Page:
The role of amino acids as the first nutrient element in the body, its role in food nutrition is obvious, but it can not be directly used in the human body, but by being turned into small amino acid molecules after being used. That is, it is not directly absorbed by the human body in the gastrointestinal tract of the human body, but it is absorbed in the small intestine through the action of various digestive enzymes in the gastrointestinal tract, which decomposes the polymer protein into low-molecular-weight polypeptides or amino acids. Enter the liver along the portal vein. Some amino acids decompose or synthesize proteins in the liver; another part of amino acids continues to distribute with the blood to various tissues and organs, allowing them to select and synthesize various specific tissue proteins. Under normal circumstances, amino acids enter the bloodstream at almost the same rate as their output, so normal human blood has a fairly constant amino acid content. If amino nitrogen is used, the content per milliliter of plasma is 4 to 6 milligrams, and the content per milliliter of blood corpuscle is 6.5 to 9.6 milligrams. After eating the protein, a large number of amino acids were absorbed and the blood amino acid levels temporarily increased. After 6 to 7 hours, the content returned to normal. It shows that the amino acid metabolism in the body is in a dynamic equilibrium, with blood amino acid as its equilibrium hub, and the liver is an important regulator of blood amino acids. Therefore, food proteins are absorbed by the body after being digested and broken down into amino acids, and antibodies use these amino acids to synthesize their own proteins. The human body's need for protein is actually a need for amino acids.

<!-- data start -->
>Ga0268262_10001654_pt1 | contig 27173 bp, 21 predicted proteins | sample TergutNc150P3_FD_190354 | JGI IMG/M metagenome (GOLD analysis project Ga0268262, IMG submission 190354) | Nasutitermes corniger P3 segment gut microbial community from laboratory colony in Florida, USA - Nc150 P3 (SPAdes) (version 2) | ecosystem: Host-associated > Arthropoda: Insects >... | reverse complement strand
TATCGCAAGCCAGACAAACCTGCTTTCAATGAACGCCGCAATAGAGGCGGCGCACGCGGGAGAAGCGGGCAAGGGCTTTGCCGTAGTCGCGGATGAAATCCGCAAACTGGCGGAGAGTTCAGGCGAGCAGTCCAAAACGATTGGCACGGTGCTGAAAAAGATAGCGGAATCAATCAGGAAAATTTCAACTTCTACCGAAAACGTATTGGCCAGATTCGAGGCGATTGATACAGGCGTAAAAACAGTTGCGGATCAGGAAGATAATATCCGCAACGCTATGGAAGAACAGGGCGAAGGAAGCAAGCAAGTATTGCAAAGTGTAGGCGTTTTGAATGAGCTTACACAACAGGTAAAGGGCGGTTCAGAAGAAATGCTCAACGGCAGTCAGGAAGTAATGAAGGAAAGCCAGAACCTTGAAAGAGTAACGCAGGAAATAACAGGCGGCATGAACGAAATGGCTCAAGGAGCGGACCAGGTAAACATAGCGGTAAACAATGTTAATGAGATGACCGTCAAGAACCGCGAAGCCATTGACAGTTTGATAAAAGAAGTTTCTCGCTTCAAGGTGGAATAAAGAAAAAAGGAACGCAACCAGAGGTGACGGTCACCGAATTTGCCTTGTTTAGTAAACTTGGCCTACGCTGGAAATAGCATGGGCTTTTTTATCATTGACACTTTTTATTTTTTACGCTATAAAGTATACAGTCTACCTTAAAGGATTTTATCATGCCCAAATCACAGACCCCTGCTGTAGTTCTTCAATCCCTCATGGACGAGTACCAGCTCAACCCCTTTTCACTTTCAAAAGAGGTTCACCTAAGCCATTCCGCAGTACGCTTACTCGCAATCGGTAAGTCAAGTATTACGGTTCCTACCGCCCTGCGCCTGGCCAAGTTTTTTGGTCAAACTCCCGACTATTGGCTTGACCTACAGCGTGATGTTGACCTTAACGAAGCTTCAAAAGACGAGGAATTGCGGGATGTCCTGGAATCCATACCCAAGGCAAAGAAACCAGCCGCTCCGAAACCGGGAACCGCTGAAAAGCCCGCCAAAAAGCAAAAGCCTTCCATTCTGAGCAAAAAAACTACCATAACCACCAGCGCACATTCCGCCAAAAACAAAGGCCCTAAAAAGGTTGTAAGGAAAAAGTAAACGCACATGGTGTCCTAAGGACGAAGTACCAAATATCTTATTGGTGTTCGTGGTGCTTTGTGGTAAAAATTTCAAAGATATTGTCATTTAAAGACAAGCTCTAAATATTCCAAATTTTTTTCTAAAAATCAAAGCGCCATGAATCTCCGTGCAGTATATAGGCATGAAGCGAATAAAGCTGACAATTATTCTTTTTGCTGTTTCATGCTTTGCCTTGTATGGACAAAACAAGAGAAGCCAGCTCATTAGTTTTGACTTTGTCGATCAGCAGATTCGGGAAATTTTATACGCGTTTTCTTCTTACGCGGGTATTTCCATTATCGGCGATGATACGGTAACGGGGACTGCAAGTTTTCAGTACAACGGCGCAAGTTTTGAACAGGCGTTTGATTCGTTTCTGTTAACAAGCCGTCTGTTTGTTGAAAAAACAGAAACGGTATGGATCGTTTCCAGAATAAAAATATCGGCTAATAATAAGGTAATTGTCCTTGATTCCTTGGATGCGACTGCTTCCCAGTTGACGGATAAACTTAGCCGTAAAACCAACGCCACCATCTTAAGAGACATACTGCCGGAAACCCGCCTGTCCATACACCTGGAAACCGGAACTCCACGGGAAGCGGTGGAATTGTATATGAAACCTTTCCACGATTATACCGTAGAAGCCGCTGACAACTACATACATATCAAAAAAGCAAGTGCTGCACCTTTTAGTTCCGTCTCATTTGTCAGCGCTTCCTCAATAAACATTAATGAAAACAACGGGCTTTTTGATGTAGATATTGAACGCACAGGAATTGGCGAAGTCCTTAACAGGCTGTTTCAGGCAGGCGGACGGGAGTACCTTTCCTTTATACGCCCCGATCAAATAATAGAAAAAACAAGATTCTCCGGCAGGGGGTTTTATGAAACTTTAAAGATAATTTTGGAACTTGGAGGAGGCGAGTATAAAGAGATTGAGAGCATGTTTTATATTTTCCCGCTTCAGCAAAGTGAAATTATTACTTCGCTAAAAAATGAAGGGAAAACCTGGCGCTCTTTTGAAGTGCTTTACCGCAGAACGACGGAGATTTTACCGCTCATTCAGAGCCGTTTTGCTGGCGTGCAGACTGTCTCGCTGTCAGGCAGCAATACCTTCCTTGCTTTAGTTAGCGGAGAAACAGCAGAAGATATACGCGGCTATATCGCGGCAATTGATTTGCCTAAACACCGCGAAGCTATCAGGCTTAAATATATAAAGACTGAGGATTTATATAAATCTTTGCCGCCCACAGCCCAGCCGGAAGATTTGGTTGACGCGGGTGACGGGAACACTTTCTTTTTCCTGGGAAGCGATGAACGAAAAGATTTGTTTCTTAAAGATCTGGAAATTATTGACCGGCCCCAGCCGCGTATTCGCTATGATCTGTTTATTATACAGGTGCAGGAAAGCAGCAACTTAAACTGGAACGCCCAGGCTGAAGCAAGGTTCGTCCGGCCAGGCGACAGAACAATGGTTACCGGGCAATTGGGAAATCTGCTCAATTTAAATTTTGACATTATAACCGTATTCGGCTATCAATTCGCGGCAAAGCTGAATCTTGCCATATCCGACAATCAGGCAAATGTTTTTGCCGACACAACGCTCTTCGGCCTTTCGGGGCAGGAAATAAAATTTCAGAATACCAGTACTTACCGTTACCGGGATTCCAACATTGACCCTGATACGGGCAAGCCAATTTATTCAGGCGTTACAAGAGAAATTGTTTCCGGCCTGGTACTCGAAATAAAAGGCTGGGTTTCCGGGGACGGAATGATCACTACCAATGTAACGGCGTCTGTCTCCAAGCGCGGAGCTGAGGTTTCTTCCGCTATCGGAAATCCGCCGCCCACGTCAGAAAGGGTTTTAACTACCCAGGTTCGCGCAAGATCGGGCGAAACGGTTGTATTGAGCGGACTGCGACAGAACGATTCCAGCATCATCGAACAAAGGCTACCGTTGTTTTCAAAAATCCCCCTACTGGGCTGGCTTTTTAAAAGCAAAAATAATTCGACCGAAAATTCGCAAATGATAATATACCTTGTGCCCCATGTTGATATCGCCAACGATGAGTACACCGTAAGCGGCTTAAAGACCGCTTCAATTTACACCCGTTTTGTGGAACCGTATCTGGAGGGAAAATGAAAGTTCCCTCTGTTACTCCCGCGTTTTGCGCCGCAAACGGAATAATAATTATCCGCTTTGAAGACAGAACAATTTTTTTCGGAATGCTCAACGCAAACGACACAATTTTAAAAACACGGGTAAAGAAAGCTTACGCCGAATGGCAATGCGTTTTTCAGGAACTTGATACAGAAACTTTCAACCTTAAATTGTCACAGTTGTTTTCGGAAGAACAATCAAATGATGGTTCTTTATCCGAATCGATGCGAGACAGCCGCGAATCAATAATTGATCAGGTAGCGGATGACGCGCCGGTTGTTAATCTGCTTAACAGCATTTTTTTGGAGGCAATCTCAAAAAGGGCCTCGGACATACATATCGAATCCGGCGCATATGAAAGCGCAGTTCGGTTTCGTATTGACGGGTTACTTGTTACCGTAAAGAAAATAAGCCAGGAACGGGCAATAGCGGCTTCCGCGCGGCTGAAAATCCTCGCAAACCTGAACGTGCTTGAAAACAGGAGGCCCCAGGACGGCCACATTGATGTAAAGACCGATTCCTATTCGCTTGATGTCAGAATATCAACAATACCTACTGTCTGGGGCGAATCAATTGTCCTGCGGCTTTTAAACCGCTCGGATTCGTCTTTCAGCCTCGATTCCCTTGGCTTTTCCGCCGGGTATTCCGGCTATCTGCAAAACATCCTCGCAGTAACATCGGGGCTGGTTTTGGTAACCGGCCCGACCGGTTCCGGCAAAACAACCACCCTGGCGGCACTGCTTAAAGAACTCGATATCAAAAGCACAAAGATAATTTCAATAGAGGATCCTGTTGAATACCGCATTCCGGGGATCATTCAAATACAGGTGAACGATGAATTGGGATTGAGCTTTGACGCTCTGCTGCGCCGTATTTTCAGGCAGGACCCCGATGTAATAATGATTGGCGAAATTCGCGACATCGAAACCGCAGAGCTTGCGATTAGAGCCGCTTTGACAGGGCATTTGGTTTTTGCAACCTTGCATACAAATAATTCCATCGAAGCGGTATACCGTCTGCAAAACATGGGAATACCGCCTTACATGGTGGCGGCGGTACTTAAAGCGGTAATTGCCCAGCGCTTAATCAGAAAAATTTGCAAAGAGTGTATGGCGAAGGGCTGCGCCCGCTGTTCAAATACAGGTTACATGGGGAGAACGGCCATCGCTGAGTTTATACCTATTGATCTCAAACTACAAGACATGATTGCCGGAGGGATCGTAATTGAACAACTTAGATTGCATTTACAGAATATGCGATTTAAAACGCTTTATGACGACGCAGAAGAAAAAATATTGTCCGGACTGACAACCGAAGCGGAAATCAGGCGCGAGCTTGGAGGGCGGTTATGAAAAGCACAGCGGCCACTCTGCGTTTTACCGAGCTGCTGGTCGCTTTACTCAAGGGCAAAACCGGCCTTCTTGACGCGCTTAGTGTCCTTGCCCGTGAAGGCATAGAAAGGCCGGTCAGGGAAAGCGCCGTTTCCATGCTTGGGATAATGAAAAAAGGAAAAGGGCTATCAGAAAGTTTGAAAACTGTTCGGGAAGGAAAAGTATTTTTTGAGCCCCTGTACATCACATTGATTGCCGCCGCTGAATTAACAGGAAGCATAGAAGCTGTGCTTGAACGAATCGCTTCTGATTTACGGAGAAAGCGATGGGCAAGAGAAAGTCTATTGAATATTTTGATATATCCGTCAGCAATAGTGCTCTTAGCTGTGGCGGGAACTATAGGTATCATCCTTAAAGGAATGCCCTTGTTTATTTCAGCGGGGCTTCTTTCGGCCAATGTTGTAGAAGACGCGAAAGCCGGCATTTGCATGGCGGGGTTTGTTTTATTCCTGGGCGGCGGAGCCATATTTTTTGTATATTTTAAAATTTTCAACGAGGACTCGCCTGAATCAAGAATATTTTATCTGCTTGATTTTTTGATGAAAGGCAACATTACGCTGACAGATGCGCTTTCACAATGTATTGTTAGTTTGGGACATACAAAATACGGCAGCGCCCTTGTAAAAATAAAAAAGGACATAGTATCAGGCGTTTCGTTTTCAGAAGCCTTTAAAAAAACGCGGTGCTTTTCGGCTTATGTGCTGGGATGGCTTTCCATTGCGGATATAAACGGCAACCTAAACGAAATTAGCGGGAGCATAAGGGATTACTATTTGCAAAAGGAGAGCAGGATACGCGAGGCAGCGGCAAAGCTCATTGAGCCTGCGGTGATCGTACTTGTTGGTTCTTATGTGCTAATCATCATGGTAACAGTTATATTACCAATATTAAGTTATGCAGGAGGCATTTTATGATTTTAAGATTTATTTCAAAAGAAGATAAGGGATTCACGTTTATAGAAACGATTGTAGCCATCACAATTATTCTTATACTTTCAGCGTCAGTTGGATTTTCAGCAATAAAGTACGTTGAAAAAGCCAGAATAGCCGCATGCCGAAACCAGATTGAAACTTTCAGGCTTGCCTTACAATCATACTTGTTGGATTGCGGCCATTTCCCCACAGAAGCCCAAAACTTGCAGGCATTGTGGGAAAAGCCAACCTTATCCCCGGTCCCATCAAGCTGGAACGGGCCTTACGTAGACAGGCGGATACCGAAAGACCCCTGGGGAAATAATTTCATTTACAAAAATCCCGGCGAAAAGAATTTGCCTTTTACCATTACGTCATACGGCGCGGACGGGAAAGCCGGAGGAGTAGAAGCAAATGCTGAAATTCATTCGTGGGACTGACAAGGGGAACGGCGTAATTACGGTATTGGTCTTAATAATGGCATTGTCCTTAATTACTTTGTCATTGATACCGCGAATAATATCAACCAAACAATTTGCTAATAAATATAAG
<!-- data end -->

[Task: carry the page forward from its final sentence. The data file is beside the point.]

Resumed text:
When the quality and amount of protein in the daily diet are appropriate, the amount of nitrogen ingested by the feces, urine and skin is equal to the amount of nitrogen, which is called the total balance of nitrogen. It is actually a balance between the constant synthesis and decomposition between proteins and amino acids. Normal daily intake of protein should be kept within a certain range, suddenly increase or decrease the amount of intake, the body can still regulate the amount of protein metabolism to maintain nitrogen balance. Ingestion of excessive protein, beyond the body's ability to adjust, the balance mechanism will be destroyed. If you do not eat protein at all, the body tissue protein will still be decomposed and the negative nitrogen balance will continue to appear. If you do not take timely measures to correct it, you will eventually lead to the death of the antibody.
Turn into fat
The a-keto acid produced by the amino acid catabolism is metabolized along with different characteristics, through metabolic pathways of sugar or lipid. A-keto acid can be re-synthesized to a new amino acid, or converted into sugar or fat, or into the tricarboxylic acid cycle to oxidatively decompose to CO2 and H2O, and release energy.
Generate a carbon unit
Some amino acid catabolism produces groups containing one carbon atom, including methyl, methylene, methoyl, methynyl, cresyl, and iminomethyl groups.
One carbon unit has the following two characteristics: 1. Cannot exist in free form in vivo; 2. Must use tetrahydrofolate as carrier. The amino acids that produce one carbon unit are: serine, tryptophan, histidine, and glycine. In addition, methionine (methionine) can provide "active methyl" (1-carbon unit) via S-adenosylmethionine (SAM), so methionine can also generate one-carbon unit. The main physiological function of the one-carbon unit is as a raw material for the synthesis of purines and pyrimidines, and is a link between amino acids and nucleotides.